The NSPCC have set up a helpline for female genital mutilation but not for male genital mutilation. “The attitude of Western societies to oppose to female genital mutilation, but not to condemn male circumcision, suggests a double standard of the acceptance and implies (racial) discrimination of circumcised Jewish and Moslem boys, by not trying to protect them against useless pain as is the case with girls and non-circumcised boys.” – Jacqueline Smith.

If you have the stomach for it, many circumcision surgery accident, complication, and atrocity horror stories are related here.

Teenage Pregnancy: risks to the girl’s well-being and main causes

“Teenagers who keep their baby are twice as likely to end up living in poverty, than those who delay motherhood. The eightfold difference in birth rates can be partly explained, the report says, by the move away from traditional family values in some countries to what the researchers call a ‘socio-sexual transformation’, where sexual imagery permeates all aspects of life, and where teenagers are under greater pressure to experiment with sex. But the report adds that equally important is how countries prepare their young people to cope with modern life. Some countries, such as Sweden, the Netherlands, Denmark, Finland, and France, have travelled far down the road from traditional values, but they have also made successful efforts to prepare their young people to cope with a more sexualized society. By comparison, the US and the UK are secretive and embarrassed about contraceptive services. After interviewing young people about sexual services, the UK government’s Social Exclusion Unit concluded: ‘The universal message received from young people is that the sex and relationship education they receive falls far short of what they would like to equip them for managing relations as they grow into adulthood’. By tackling teenage births, governments have the chance to reduce poverty and its ‘perpetuation from one generation to the next’, says the report.” – The BMJ.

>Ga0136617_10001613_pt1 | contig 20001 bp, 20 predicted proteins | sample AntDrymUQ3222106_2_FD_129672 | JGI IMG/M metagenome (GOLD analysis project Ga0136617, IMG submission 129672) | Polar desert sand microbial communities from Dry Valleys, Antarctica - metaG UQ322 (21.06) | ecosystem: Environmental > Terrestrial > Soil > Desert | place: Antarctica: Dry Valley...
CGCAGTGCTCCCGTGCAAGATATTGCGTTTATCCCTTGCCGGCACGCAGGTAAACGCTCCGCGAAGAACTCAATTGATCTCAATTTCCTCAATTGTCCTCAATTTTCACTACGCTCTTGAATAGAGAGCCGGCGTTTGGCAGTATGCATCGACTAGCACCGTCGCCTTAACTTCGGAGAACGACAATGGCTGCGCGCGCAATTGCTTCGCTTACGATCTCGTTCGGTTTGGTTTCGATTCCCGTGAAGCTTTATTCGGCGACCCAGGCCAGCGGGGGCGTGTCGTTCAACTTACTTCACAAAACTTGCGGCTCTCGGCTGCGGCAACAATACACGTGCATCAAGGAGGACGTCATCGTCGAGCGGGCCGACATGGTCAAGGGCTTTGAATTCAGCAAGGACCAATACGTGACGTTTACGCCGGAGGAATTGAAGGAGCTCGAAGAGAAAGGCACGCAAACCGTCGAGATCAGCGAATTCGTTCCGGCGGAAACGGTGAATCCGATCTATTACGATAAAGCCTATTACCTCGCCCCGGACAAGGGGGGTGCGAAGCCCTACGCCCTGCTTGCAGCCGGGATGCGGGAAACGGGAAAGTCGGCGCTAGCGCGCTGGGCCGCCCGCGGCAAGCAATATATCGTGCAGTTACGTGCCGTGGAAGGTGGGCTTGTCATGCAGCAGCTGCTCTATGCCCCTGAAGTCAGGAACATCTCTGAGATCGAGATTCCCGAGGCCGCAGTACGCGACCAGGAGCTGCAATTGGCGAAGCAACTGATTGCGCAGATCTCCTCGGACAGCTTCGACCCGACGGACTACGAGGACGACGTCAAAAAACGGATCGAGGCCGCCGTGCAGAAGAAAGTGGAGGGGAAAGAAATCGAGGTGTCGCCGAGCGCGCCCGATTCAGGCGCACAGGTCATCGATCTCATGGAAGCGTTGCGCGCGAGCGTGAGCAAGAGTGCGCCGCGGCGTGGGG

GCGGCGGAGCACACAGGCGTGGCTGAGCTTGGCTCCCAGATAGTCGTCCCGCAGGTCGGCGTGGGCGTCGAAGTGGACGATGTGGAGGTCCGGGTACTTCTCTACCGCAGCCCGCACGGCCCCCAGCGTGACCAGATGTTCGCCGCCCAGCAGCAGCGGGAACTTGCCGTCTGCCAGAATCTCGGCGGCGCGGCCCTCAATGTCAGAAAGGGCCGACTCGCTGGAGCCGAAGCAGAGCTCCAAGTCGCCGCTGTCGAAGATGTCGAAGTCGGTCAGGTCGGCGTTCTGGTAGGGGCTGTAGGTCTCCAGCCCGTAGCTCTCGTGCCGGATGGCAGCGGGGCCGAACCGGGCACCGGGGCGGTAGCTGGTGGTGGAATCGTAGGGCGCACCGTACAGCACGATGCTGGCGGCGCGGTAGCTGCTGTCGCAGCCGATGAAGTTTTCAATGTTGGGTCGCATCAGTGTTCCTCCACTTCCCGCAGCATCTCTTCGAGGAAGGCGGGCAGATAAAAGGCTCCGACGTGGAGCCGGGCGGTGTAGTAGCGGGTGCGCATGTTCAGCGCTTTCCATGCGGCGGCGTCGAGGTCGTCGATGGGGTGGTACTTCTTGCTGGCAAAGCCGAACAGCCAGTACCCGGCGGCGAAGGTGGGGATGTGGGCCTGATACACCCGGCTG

“We conclude that the health hazard associated with school-age pregnancy is predominantly pre-maturity, and is increased only in middle school-aged mothers, that is: 11 to 15 year olds. We suggest that middle school pregnancy, particularly for inner-city teenagers, should be a special focus for pregnancy prevention and intervention.” – AJOG.

The highest teenage pregnancy rates in 2010 occurred in the following US states: Mississippi, Arkansas, New Mexico, and Texas. The location of these States coincides to a striking degree with the heartland of the bible-belt, and to the heartland of abstinence-only-until-marriage education. “Mississippi does not require sex education in schools, but when it is taught, abstinence-only education is the state standard. New Mexico, which has the second highest teen birth rate, does not require sex education and has no requirements on what should be included when it is taught.” ThinkProgress, provides a link to a full state-by-state policy rundown. The pregnancy rates of children of 14 years old and younger in Mississippi, Arkansas, New Mexico, and Texas, were ranked in the top 10 of all US state-rates, with Mississippi leading the table with 6 pregnancies per 1000, nearly double the nation’s average.

THE WAR ON MINOR-ATTRACTED INDIVIDUALS

Dystopian hypocrisy of UK law and US law

The COPINE scale in the UK was devised in order to classify   “indecent images” of children, also known as child pornography. Originally intended for used by psychologists, it has been adopted for law enforcement purposes, and has provided the starting point from which the categories now used in sentencing guidelines were developed. The minimum scale of 1 equates with non-erotic and non-sexualised pictures showing children in their underwear, swimming costumes from either commercial sources or family albums. The maximum scale of 10 equates with sadistic pictures showing a child being tied, bound, beaten, whipped or otherwise subject to something that implies pain. ‘Production’ and ‘distribution’ of such images in the latter case can attract a prison sentence of up to ten years in the UK,  and saw Thomas Reedy  in the US jailed for 1,335 years – although, very fortunately for him, this was reduced to a mere 180 years on appeal! And yet, the internet is awash with videos graphically communicating images of pain being inflicted on screaming infants as their genitals are mutilated. The US and UK law is wilfully blind to the production and distribution of these horrific child abuse images, images that merit a ranking of typology level 10 on the COPINE scale.